). Its usage in Heb 10:3 is sufficient to establish the meaning “reminder” as a viable option for anamnesis
in the NT, including the Last Supper texts. Indeed, if the meaning “memorial” to the death of Jesus is what the Gospel writers had in mind, their purpose would have been better served by using the word mnêmeion
, which means quite literally “token of remembrance,” especially for one who has died (BDAG
).Old Testament Parallels
The nominal form of anamnesis
in the LXX is rare in comparison to such words as mnêmeion
. Moreover, many of the instances of anamnesis
are obscure as to their precise meaning. Lev 24:5-8 reads: “Along each row put some pure incense as a memorial (anamnesis
) portion to represent the bread and to be an offering made to the LORD by fire.” Although on the surface anamnesis
seems to be referring to the bread as a “memorial,” it need not be taken this way. Many scholars think that the “memorial offering” is the part of the offering that was burnt in order to bring the sacrifice to God’s mind. The memorial offering acts as a perpetual reminder of the covenant whereby Israel appeals to Yahweh to maintain his covenant faithfulness. In other words, these sacrifices provide God with a “reminder” of his covenant people. This same God-ward “reminder” is found in Num 10:9-10:
When you go into battle in your own land against an enemy who is oppressing you, sound a blast on the trumpets. Then you will be remembered by the LORD your God and rescued from your enemies. Also at your times of rejoicing—your appointed feasts and New Moon festivals—you are to sound the trumpets over your burnt offerings and fellowship offerings, and they will be a memorial for you before your God. I am the LORD your God.
What the NIV has translated as “remembered” (v. 9) and “memorial” (v. 10) in this passage is (respectively) the verbal and nominal forms of anamnesis
. It is clear that v. 9 refers to a God
(man remembered by God). The reference in v. 10 is less certain; does it refer to God remembering man or man remembering God? It can be rendered either way, and perhaps is a combination of both. Nevertheless, as Brown notes, “the expression ‘before the Lord’ coupled with the context of the previous verse suggests that the remembering here too has a God-ward reference which indeed is primary, although the man-ward reference is implicit” (“Remember,” NIDNTT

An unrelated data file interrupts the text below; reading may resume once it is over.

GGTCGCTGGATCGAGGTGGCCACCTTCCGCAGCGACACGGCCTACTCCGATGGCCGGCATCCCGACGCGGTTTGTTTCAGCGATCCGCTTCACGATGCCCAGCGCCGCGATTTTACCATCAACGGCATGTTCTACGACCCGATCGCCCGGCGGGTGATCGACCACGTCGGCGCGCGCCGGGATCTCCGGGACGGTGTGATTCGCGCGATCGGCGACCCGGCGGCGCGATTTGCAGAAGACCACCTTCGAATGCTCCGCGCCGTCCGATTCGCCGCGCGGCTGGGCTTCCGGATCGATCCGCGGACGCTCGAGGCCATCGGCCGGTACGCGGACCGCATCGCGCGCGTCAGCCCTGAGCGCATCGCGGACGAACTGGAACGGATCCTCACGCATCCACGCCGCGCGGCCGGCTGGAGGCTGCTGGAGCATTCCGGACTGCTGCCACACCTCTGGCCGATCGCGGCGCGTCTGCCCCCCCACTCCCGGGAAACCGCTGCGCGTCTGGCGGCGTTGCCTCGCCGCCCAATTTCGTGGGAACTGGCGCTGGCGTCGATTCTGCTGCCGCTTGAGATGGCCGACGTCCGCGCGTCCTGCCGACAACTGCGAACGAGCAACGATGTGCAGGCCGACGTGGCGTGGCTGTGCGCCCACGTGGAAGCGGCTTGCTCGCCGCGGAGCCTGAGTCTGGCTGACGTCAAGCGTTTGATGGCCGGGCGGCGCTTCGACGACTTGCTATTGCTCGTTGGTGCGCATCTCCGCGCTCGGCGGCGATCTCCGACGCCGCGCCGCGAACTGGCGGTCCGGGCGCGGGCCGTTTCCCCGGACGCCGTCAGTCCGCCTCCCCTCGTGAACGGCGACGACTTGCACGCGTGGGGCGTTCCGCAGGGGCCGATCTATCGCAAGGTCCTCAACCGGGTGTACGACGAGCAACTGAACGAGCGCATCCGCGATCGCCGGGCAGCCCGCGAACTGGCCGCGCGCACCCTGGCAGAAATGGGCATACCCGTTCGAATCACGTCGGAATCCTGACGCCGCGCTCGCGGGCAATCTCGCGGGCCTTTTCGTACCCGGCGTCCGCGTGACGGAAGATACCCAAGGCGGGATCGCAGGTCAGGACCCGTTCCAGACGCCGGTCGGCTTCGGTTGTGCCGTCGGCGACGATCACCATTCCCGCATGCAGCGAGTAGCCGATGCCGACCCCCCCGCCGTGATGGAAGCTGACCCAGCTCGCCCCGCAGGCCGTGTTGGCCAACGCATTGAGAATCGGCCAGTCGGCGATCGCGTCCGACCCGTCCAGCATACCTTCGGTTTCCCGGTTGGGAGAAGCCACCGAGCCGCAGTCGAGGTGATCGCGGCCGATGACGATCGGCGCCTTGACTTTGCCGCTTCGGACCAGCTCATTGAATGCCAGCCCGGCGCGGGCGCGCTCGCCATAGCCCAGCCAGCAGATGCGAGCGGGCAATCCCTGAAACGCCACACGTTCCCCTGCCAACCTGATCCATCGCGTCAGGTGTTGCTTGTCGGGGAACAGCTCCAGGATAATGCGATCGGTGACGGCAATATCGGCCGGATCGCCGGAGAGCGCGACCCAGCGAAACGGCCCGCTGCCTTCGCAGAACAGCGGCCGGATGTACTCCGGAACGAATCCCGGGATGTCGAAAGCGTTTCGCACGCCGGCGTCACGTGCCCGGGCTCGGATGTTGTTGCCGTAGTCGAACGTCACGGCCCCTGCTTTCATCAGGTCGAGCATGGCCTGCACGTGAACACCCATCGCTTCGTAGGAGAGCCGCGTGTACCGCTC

The idea of anamnesis as “reminder” is seen even more clearly in other OT passages. The LXX heading of Psalm 69 (Psalm 70 in English translations) reads literally, “For the end, by David, for a reminder (eis anamnesis
), in order that the Lord might save me.” Here eis anamnesis
likely means “for a reminder [to God].” In this case it is a reminder to God to save David. Other passages that carry this same idea of reminding God to act include Pss 24 (25):6-7; 73 (74):2; 118 (119):49; 131 (132):1; and Exod 32:12-14 where God is called upon to “remember” his covenant mercies (though in each case mnemoneuo
is used instead of anamnesis
The eschatological idea of the rabbis that God would send the Messiah on the Passover (as we noted earlier) probably stems from the fact that the Passover was “a feast to the Lord” (Exod 13:6), which served to put Yahweh in mind of His people. The rabbinical understanding of the Passover was a looking forward
to the future deliverance of Israel as final “fulfillment” of the deliverance from Egypt. The Passover, then, served as a venue to issue an anamnesis
(i.e., a reminder or petition) to God to send the Messiah.
But just what does it mean that God “remembers” to send the Messiah? This is where the Passover Haggadah
is helpful for our understanding. The hallel
portion of the Haggadah
reads: “We beseech Thee, O lord, save now! We beseech Thee, O lord, save now! We beseech Thee, O lord, make us now to prosper. We beseech Thee, O lord, make us now to prosper.” The hallel
is based on Pss 113—118, and esp. 118:25-26: “O LORD, save us; O LORD, grant us success. Blessed is he who comes in the name of the LORD. From the house of the LORD we bless you.”
Now, since the Last Supper was likely a Passover meal, it seems certain that Jesus’ words were meant as a play on this customary petition to God. All their lives the disciples had learned that the Passover was an opportunity to petition God to send the Messiah—now here he was, eating the Passover with them! Jesus is in effect saying, “You have been petitioning God to send the Messiah? Very well, here I am. Now I am going away, but I will be back once again to eat this meal with you in my kingdom. In the meantime, continue to eat this meal as a reminder
) to me that this meal is yet unfulfilled.” The anamnesis
is therefore a petition to Christ himself to return and to bring the Last Supper/Lord’s Supper to its fulfillment in the Messianic Banquet.
The early church believed that the Lord's Supper was a petition to Jesus to return (Maranatha! Come, O Lord!
) and "fulfill" the meal they were observing as a prefigure to the banquet over which he would preside in his kingdom. Indeed, they fully believed that this petition would "hasten his coming." With that
as the focus of the Supper, it is easy to see why the mood of the Supper was one of second-coming
anticipation and "gladness" rather than solemnity.Tomorrow’s blog
: Since God is omniscient, why should he need to be “reminded” about anything? Also, the meaning and occasion of Maranatha; and the future-looking focus of the Supper in Paul's writings.